One example of forward thinking was Howard’s proposal to utilize new approaches and technologies to better understand our natural heritage.  Some scientists in the United States had begun to use audio recorders to capture, identify,  and archive natural soundscapes. Others have made recordings of the sounds of certain fauna (bats, whales, certain birds of special interest) in the course their research.  Learning about these practices, Howard immediately saw the potential to supplement traditional annual monitoring of conserved lands with sound recordings, helping to track changes in habitat health. There can be changes, not notable visually but clearly evident through the changes in sound, especially with the assistance of special software able to deconstruct the recordings made.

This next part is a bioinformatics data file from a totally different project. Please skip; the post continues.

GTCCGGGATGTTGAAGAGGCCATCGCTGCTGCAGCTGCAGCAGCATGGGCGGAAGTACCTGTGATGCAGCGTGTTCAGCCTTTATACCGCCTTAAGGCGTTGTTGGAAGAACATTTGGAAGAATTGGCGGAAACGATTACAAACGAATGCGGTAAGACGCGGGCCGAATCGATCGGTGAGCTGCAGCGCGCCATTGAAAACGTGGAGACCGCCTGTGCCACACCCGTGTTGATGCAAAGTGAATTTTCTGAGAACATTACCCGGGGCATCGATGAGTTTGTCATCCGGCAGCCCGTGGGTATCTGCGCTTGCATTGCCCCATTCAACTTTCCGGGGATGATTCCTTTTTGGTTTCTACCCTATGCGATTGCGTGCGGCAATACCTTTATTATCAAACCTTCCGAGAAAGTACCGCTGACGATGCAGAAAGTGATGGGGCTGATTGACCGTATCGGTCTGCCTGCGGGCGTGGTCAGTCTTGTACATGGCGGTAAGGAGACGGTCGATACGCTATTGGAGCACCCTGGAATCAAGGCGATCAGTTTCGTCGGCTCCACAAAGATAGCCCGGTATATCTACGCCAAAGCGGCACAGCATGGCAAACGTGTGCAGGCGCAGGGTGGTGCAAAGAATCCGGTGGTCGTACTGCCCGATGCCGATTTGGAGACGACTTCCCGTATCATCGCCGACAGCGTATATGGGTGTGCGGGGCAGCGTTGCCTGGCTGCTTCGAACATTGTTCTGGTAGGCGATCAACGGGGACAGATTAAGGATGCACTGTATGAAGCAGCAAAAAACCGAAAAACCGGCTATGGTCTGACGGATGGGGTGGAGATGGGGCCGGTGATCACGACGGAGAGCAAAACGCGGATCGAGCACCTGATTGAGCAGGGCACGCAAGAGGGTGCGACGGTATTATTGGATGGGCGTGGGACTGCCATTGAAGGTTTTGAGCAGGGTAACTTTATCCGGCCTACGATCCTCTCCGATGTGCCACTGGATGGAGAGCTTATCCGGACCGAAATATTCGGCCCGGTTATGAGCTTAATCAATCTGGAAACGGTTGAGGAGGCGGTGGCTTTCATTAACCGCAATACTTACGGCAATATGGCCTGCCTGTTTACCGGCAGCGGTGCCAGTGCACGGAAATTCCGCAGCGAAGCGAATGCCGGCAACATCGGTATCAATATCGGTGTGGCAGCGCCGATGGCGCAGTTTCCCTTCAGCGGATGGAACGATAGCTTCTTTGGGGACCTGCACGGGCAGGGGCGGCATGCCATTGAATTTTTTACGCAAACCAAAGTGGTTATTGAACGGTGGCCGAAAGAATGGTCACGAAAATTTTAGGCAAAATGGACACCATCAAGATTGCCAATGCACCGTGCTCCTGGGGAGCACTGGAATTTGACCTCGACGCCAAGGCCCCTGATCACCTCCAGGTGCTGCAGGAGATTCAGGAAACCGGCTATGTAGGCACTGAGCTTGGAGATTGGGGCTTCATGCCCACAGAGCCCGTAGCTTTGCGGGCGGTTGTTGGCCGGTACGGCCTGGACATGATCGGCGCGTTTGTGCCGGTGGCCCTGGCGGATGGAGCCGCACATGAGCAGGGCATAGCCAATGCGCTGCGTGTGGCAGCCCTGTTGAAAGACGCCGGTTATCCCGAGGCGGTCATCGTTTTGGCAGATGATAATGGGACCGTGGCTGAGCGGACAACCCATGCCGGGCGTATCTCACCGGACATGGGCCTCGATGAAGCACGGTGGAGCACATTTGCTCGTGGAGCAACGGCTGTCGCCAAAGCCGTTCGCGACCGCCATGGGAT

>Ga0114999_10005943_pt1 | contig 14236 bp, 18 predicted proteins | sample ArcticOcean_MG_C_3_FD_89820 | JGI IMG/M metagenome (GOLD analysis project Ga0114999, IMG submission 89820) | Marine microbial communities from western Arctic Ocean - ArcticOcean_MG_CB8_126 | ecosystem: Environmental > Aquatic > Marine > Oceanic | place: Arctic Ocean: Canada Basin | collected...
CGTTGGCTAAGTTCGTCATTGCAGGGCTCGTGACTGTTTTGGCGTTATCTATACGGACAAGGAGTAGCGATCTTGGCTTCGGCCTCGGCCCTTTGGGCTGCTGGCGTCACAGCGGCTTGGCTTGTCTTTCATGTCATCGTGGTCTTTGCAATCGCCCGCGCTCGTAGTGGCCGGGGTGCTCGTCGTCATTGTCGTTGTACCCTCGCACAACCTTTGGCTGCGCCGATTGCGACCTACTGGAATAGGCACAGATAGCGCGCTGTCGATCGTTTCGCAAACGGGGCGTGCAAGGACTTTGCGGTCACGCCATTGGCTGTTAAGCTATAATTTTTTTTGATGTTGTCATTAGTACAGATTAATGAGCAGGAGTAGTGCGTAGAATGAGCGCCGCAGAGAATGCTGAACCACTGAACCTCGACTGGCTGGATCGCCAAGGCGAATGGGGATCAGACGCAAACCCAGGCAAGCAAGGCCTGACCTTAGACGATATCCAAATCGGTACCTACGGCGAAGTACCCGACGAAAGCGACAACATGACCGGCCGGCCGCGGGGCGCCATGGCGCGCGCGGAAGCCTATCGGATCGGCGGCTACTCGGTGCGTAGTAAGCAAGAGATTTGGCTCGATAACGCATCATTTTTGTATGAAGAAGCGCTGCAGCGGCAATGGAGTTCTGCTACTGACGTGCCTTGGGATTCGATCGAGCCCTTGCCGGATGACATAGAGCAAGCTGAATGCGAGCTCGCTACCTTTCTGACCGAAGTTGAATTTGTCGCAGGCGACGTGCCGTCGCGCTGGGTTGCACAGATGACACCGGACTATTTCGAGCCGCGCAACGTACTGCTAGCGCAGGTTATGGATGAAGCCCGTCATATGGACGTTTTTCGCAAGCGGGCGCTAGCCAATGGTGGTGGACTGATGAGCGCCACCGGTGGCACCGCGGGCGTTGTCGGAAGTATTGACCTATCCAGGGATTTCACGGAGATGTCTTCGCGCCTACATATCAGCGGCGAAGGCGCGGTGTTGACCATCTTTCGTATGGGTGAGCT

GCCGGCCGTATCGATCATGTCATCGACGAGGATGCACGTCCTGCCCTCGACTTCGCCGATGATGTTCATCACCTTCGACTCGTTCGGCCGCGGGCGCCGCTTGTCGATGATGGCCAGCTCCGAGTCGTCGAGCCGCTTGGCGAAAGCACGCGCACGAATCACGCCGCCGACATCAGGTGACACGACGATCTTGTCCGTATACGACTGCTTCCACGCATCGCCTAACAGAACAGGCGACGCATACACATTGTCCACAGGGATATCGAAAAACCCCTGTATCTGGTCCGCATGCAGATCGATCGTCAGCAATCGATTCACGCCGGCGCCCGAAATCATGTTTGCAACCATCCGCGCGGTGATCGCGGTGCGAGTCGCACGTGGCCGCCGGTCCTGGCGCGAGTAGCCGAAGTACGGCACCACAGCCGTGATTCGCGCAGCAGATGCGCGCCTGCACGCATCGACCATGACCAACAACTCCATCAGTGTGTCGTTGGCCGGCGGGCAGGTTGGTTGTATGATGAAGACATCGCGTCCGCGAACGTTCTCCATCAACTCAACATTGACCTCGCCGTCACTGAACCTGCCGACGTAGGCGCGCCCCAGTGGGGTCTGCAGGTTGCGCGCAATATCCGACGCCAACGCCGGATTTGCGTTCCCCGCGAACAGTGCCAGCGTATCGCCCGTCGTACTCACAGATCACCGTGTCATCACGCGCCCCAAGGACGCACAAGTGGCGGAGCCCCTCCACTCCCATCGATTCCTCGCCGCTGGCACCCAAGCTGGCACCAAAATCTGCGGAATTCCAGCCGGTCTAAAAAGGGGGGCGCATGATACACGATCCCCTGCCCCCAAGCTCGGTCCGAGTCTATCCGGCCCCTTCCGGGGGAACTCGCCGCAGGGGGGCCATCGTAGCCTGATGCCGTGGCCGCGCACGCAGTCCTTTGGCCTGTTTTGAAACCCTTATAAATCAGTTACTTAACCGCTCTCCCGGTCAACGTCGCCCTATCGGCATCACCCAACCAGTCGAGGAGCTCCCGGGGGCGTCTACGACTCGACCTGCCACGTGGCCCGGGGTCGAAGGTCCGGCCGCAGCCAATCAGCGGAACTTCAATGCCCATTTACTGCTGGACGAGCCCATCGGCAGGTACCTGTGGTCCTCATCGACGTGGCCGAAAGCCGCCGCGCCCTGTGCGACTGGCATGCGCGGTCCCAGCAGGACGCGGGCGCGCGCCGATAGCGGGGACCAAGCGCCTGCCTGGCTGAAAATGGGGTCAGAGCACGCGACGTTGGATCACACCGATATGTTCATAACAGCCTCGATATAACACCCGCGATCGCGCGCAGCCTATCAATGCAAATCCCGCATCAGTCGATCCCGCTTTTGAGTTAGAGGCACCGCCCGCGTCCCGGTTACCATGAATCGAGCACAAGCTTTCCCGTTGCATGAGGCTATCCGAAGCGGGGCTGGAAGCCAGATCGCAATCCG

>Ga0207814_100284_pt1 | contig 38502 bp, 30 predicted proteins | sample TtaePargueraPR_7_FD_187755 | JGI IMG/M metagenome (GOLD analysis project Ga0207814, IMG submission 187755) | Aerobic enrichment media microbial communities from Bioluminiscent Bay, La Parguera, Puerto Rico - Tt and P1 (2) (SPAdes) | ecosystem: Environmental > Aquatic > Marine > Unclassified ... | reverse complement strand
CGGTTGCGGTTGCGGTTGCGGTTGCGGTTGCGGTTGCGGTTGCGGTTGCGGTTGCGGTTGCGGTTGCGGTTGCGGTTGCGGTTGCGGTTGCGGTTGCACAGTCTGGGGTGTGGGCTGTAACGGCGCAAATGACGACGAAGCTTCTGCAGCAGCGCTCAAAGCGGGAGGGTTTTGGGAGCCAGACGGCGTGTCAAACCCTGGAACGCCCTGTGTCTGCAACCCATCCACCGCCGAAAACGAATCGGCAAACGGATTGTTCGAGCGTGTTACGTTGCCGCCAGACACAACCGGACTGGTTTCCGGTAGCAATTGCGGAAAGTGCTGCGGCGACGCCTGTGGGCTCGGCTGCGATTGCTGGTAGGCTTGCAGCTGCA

An important educational application of audio recorders and amplifiers is to provide the public with an opportunity to listen to the sounds of nature amplified through headphones.  Several “soundscaping” opportunities have amply demonstrated how this enhanced listening experience leads to increased attention to sound, whether the frogs, birds, or the wind in the trees (as binoculars enhance bird watching).  Howard’s curiosity and initiative has shown that another world surrounds us, waiting to be appreciated and understood.